Dispute Resolution FAQ

  
     

Q: How can your BBB assist in resolving disputes?
A: BBB offers several ways to help resolve a dispute including conciliation, mediation and arbitration.

Q: What is conciliation?
A: In BBB conciliation, staff collects information from all parties and passes along explanations and offers made by either side to solve the problem. Conciliation frequently settles the matter simply and quickly.

Q: Is there a cost for using BBB's conciliation services?
A: This service is provided free of charge.

Q: How does a consumer start the process?
A: Simply mail, fax or fill out our online complaint form. Outline the reasons why you are dissatisfied and what you would consider to be a fair resolution.

Q: What is BBB's role in conciliation?
A: BBB acts as a neutral third party and facilitates communication between the consumer and the business. Your BBB will forward the complaint to the business and will request a response from the firm. We will pass along the company's response and any settlement offers. Once the conciliation process is completed, the nature of both the complaint and the outcome will become a matter of public record for a period of three years.

Q: What happens if a firm refuses to respond to a letter of complaint forwarded to them by your BBB?
A: Companies who are not BBB Accredited Businesses are encouraged to respond to all consumer complaints but they sometimes refuse our efforts to conciliate. Such a refusal is reportable to the public and negatively affects their rating for a period of three years. BBB Accredited Businesses are obligated to respond to letters of complaint, which are forwarded by BBB. Refusal to respond by a BBB Accredited Business will result in termination of the accreditation and will negatively affect their rating.

Q: What is Mediation?
A: Mediation is assisted negotiation. It is an opportunity for parties to meet with a professionally trained mediator for the purpose of trying to resolve the dispute in a way that is agreeable to all concerned.

Q: How does it work at BBB?
A: Your BBB will solicit agreement from all parties to participate in a mediation session. If obtained, the parties are required to sign an agreement to mediate. By signing this document, participants agree to be respectful, work co-operatively and conduct themselves within the bounds of common courtesy. They also agree to carry out the terms of any settlement reached. A typical mediation takes two or three hours, although more time may be necessary.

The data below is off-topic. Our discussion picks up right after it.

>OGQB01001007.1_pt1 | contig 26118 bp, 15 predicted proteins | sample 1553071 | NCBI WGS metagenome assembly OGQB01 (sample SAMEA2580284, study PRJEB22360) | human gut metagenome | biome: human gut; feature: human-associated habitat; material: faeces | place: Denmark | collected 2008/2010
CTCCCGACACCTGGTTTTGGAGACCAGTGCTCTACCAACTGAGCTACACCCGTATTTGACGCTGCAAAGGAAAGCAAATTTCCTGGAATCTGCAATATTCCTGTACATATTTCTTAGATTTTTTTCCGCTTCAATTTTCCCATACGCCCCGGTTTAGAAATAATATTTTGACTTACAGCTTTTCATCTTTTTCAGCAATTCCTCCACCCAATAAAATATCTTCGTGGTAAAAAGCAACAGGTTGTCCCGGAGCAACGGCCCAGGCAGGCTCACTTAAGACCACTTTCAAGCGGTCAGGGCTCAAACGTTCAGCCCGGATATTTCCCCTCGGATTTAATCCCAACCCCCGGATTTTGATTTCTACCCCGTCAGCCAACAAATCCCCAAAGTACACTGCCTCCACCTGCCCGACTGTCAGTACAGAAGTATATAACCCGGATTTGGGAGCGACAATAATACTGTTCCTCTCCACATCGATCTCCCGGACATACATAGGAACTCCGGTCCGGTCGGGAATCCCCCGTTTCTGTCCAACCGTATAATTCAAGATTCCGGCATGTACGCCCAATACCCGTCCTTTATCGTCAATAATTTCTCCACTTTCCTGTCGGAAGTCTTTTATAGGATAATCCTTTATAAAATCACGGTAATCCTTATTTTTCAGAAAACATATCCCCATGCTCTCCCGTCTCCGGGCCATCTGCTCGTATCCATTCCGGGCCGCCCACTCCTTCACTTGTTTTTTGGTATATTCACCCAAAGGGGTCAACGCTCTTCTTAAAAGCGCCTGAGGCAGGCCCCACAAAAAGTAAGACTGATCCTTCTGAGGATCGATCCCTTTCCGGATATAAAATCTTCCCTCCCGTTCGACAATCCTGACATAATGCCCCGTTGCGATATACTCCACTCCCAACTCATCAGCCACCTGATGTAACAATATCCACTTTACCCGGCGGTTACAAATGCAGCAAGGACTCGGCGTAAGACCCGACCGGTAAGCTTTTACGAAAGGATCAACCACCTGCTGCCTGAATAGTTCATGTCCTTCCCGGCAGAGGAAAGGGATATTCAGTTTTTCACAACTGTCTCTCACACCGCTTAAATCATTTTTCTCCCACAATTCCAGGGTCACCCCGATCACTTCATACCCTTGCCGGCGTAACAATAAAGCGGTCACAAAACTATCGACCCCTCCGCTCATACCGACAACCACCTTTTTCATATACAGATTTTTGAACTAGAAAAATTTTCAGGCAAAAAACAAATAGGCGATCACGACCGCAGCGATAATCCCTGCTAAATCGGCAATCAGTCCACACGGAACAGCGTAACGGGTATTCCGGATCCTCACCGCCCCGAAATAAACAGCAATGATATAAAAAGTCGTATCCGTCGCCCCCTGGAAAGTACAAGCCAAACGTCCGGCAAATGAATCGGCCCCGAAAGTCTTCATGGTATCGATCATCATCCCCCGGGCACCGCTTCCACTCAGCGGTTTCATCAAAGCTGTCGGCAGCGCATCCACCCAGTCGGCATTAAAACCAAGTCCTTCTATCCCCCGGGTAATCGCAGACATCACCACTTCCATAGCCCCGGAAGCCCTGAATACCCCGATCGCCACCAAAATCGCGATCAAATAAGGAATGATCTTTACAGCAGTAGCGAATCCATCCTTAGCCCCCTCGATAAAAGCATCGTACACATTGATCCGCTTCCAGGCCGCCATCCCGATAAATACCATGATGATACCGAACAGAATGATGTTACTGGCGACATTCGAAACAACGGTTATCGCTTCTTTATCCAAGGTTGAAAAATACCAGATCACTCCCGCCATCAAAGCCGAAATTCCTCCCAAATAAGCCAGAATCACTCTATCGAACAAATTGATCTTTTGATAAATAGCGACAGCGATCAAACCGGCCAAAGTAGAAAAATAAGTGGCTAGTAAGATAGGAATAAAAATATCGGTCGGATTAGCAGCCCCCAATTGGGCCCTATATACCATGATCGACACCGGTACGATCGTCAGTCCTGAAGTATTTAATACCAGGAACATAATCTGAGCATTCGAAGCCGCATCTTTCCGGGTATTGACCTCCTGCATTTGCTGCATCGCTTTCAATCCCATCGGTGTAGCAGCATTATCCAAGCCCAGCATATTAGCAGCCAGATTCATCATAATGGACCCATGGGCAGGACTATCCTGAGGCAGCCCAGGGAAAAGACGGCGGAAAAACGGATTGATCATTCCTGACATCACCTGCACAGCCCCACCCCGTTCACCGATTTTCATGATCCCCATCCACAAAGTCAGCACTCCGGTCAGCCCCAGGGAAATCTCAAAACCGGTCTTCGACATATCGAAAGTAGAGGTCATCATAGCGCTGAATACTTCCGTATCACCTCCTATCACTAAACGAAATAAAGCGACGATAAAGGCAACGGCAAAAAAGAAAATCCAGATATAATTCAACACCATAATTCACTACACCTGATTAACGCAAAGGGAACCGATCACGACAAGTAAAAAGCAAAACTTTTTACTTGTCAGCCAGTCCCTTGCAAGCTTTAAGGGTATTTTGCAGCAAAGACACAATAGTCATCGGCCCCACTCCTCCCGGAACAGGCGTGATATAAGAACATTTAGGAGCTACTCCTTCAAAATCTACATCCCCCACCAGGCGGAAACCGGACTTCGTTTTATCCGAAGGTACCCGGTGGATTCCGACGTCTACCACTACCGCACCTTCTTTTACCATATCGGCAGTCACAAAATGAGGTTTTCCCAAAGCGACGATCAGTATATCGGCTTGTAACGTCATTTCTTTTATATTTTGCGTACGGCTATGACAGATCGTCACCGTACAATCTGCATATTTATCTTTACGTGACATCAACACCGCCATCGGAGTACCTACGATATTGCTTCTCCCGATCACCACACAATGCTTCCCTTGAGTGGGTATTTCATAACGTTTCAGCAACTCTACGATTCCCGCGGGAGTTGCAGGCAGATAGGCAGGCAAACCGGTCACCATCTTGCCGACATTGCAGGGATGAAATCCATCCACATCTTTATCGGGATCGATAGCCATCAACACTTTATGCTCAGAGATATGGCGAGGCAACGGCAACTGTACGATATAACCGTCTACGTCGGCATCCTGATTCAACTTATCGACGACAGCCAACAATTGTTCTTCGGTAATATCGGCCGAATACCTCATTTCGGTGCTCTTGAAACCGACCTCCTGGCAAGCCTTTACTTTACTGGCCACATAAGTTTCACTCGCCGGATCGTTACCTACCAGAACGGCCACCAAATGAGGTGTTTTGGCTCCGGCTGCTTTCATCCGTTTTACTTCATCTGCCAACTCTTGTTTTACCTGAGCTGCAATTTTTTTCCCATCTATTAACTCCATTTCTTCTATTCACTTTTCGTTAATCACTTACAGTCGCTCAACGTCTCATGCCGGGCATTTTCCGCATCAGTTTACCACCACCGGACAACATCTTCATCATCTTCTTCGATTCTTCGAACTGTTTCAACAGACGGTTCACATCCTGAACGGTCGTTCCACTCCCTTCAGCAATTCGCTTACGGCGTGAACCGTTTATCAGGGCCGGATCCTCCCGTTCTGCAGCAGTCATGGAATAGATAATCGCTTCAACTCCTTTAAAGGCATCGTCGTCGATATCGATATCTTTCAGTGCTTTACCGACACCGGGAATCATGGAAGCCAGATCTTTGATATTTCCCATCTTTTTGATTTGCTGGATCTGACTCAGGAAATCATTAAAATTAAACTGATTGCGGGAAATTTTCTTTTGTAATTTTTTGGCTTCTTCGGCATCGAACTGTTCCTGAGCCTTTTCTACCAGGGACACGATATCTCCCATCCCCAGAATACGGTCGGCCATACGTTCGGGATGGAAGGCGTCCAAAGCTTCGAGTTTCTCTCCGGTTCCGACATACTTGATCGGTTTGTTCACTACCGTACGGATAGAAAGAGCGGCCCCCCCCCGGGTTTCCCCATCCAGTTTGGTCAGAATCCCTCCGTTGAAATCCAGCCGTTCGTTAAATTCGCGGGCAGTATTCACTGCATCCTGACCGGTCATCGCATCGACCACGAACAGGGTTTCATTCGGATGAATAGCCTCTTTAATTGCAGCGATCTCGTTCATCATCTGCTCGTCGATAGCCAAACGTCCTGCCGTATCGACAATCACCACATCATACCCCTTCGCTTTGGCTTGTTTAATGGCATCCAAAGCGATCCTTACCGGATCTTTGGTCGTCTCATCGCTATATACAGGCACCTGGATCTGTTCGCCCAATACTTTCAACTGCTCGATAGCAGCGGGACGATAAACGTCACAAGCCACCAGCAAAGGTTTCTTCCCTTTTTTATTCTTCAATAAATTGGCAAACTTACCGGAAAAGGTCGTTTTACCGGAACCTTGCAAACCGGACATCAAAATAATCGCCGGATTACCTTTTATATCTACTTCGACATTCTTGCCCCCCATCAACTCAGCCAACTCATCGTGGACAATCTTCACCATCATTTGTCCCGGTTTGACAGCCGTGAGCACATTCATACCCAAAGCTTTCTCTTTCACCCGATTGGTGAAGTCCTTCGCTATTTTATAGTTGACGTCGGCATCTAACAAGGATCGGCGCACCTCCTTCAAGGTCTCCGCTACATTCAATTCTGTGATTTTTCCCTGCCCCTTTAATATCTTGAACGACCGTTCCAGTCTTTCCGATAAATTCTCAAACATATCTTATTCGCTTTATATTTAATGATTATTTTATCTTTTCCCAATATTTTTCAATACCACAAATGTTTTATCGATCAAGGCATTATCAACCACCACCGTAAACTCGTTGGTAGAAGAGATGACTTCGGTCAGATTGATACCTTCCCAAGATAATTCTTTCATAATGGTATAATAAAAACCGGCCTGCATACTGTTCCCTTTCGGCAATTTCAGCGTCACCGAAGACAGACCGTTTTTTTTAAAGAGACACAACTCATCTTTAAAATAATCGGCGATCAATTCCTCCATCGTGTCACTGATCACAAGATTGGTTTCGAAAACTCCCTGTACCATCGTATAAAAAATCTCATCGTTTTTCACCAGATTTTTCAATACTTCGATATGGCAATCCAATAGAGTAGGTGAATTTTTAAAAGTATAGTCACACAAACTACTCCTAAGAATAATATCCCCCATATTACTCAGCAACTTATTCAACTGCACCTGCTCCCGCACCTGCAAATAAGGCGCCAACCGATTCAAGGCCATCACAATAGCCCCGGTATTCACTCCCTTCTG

Q: What is the role of the Mediator?
A: Mediators help people involved in a dispute to talk with each other and gain greater insights into the dispute in which they are involved. As the facts and circumstances concerning the dispute are brought out into the open, the mediator works with the parties to help discover possible ways the conflict may be resolved. The mediator manages the session but does not decide what should be done to resolve the problem. The people involved in the dispute decide for themselves what actions will occur, time frames, and other important details.

Q: What type of disputes can be mediated through BBB?
A: Your BBB will mediate a vast array of marketplace disputes. BBB does not mediate family or criminal matters.

Q: How do I prepare for a mediation?
A: Participants should come prepared to discuss every element of the dispute in detail. Full disclosure and confidentiality are encouraged in mediations as it increases the likelihood of a successful outcome.

Q: What is arbitration?
A: Arbitration is a process by which disputants state their views, offer evidence and let an impartial neutral third party make a legally binding decision that will end the dispute. The issues and the types of awards that an arbitrator may consider are outlined in a document called an Agreement to Arbitrate. Your BBB will create an Agreement to Arbitrate based on information by the disputants.

Q: Who are the arbitrators?
A: BBB maintains a pool of qualified arbitrators.  They are respected members of the community who have been fully trained to offer their talent as a community service. We will suggest the names of three or more, and provide a brief biography on each individual.  Each party may assign a priority to those names and cross out any they find unacceptable. Ultimately the disputants determine who will arbitrate their case.

Q: Who can attend the arbitration hearing?
A: Only those persons having a direct interest in the controversy may attend a hearing. Legal counsel may represent you, although it is not a requirement. Arbitration is a private proceeding, unlike a court hearing.

Q: Is the decision binding?
A: Yes, it has the same effect as a court judgement.